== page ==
The numbers, however, say Kelly’s 49ers still have the fastest offense in the NFL.
FootballOutsiders.com tracks the offensive pace of each team, adjusted to account for situations when teams are running a particularly fast pace because they’re trailing late in the game or a particularly slow pace because they’re leading late in the game. And by those stats, the 49ers rank first in the NFL in pace, at 23.95 seconds per play. That is slower, however, than Kelly’s Eagles last year (22.21 seconds per play) or in 2014 (21.95 seconds per play) or in 2013 (23.38 seconds per play.) And Kelly’s NFL teams have always run a slower pace than his Oregon teams.
So it’s true that by Kelly’s standards, the 49ers are not running a particularly fast pace. But by the standards of any other NFL team, the 49ers are running a very fast pace.
The problem for Kelly is that NFL defenses seem to have figured out how to account for Kelly’s fast pace. Although the Eagles’ offense was excellent in Kelly’s first season in Philadelphia, it declined in his subsequent seasons as opposing defenses got a handle on it, and this year in San Francisco Kelly has one of the worst offenses in the NFL.
In an interview to be aired on Friday’s show, Landry explained that he has not yet received the standard fine letter from the league office. Typically, those letters are sent no later than Tuesday. On Friday, the league office will disclose on specific request whether and to what extent a given player was fined.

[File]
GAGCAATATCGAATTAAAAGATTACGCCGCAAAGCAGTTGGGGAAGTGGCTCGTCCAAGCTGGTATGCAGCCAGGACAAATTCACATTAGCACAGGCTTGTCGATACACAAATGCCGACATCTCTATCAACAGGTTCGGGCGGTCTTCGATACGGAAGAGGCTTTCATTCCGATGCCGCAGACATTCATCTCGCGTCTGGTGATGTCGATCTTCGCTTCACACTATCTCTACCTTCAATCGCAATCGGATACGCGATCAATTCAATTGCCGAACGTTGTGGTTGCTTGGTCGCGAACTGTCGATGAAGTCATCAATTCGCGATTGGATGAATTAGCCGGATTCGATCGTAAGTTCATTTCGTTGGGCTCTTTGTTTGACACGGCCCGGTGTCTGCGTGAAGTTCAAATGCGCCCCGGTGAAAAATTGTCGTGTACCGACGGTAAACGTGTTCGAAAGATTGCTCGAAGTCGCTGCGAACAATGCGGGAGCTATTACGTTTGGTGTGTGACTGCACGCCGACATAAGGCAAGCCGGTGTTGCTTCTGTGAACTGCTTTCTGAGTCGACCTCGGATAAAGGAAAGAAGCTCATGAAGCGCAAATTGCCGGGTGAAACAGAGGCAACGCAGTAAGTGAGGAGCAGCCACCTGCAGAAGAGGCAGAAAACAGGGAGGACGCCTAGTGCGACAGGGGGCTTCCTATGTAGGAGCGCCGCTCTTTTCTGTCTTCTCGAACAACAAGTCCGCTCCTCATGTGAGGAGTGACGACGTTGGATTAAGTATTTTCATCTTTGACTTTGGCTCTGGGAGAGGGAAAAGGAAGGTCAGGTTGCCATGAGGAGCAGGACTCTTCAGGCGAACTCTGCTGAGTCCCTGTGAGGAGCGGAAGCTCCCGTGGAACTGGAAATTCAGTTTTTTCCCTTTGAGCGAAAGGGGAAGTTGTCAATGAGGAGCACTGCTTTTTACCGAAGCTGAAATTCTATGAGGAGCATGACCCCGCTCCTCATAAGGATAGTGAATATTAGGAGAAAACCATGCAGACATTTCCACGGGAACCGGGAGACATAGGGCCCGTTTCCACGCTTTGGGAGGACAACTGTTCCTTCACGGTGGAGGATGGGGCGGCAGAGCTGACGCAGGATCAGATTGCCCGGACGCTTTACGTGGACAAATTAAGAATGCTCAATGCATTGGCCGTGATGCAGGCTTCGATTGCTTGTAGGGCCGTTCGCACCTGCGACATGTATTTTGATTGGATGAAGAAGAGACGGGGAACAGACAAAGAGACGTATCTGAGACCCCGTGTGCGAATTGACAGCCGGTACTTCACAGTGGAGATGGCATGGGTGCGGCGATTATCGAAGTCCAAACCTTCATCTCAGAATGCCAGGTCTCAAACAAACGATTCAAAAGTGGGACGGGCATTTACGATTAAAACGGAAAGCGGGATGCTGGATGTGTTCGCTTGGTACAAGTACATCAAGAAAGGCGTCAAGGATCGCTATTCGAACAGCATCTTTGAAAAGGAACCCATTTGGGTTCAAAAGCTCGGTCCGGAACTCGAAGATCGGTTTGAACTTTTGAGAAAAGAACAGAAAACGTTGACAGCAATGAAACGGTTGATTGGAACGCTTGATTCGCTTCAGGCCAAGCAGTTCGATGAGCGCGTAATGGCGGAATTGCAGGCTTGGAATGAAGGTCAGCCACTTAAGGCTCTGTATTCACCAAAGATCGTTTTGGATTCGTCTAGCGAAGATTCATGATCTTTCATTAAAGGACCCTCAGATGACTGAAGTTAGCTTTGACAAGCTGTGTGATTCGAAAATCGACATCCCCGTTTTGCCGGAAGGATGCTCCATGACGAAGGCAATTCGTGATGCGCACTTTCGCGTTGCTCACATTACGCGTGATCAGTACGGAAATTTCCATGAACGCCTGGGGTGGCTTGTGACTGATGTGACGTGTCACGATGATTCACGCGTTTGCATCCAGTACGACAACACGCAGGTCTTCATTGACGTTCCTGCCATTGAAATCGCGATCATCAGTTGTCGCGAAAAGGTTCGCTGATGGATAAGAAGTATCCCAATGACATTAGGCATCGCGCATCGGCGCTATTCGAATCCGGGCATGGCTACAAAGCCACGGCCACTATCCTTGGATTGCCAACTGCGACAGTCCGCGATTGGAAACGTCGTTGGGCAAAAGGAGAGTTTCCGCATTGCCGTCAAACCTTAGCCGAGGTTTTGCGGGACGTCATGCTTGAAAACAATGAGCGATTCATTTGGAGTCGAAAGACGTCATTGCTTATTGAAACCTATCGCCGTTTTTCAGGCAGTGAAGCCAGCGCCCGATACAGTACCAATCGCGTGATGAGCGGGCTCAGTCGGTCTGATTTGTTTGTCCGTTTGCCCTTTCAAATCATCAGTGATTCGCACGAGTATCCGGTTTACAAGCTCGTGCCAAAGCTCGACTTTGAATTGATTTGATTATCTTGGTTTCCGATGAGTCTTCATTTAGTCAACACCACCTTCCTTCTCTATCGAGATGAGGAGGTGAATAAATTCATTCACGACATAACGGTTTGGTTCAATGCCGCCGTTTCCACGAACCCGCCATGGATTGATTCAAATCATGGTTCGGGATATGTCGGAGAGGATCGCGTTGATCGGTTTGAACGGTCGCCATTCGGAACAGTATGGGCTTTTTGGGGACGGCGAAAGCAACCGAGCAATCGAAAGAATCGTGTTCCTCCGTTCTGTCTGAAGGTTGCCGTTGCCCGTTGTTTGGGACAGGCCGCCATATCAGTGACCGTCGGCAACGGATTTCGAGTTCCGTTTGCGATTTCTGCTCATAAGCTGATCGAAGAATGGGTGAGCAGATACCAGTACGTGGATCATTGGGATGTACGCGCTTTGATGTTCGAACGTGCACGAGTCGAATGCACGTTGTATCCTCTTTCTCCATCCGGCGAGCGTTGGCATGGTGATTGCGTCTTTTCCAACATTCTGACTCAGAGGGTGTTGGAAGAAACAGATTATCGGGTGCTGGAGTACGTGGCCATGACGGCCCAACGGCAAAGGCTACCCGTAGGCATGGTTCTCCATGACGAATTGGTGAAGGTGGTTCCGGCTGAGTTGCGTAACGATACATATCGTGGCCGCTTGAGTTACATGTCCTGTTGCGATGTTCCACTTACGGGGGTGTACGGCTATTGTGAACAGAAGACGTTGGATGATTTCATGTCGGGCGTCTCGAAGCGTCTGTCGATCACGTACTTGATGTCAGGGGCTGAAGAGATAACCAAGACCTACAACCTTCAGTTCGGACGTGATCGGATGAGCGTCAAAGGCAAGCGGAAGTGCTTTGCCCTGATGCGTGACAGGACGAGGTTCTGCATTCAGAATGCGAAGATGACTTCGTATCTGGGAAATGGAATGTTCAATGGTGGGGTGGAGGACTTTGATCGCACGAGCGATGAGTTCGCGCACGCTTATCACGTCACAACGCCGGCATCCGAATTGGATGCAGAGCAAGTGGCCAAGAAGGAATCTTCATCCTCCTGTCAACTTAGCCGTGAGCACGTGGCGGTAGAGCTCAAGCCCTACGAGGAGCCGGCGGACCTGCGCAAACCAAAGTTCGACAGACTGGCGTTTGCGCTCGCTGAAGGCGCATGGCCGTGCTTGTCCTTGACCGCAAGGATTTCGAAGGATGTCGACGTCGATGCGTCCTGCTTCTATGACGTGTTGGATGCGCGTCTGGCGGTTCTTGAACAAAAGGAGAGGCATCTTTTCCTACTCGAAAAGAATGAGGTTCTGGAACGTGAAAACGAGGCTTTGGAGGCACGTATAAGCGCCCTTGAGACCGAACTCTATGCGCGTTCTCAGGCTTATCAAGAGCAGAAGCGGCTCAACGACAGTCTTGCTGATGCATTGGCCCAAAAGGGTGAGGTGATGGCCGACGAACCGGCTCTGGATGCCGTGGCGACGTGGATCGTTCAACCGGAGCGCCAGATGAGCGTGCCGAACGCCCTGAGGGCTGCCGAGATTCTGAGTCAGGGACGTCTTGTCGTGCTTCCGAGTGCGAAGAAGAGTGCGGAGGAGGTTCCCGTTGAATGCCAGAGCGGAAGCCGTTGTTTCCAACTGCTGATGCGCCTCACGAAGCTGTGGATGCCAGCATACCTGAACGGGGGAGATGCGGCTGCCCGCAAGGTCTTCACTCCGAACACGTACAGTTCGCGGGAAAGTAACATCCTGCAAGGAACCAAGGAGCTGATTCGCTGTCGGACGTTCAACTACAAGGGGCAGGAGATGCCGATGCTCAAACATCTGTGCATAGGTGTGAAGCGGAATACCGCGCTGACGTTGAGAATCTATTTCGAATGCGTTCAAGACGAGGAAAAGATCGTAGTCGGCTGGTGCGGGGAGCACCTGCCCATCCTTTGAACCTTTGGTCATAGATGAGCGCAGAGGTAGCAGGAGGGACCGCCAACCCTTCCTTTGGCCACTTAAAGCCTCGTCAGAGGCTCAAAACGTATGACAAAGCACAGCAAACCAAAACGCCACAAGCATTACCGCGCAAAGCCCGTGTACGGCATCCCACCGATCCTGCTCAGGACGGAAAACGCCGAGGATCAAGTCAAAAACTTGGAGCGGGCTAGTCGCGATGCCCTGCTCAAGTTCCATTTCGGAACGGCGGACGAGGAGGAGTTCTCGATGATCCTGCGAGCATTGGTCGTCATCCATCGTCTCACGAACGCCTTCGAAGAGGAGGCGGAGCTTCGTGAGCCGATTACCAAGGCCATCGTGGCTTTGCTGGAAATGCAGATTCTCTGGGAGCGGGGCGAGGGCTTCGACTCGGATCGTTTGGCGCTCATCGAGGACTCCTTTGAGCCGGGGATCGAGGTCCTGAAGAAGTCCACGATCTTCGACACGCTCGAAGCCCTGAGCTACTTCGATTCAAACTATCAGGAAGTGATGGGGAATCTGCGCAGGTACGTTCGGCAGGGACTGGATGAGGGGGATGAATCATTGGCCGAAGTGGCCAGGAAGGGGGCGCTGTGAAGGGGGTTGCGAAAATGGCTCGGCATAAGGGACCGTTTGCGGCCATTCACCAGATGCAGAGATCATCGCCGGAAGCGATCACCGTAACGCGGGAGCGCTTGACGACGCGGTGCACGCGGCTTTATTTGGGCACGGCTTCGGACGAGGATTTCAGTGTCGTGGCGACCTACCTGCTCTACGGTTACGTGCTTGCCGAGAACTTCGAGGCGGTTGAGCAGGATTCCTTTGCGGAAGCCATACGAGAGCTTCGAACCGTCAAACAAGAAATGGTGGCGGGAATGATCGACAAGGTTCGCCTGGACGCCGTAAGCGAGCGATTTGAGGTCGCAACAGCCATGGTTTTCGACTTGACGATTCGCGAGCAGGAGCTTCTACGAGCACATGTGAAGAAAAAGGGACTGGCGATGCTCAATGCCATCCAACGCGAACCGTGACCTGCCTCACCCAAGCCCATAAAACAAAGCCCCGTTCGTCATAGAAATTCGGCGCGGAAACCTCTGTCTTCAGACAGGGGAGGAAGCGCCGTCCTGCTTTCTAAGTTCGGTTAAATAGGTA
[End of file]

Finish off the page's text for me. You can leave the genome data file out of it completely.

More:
Landry was penalized for unnecessary roughness on the play. NFL senior V.P. of officiating Dean Blandino, while explaining the reasoning for not ejecting Landry, suggested earlier this week that a fine could be imposed.
“It’s certainly a foul,” Blandino said. “It’s certainly something that we’ll review for potential discipline, but it’s still a football play, and it’s tough to read intent there. That’s why the officials kept him in the game. It’s not an automatic ejection. It’s up to the discretion of the crew and they didn’t feel like it was flagrant enough to throw the player out of the game.”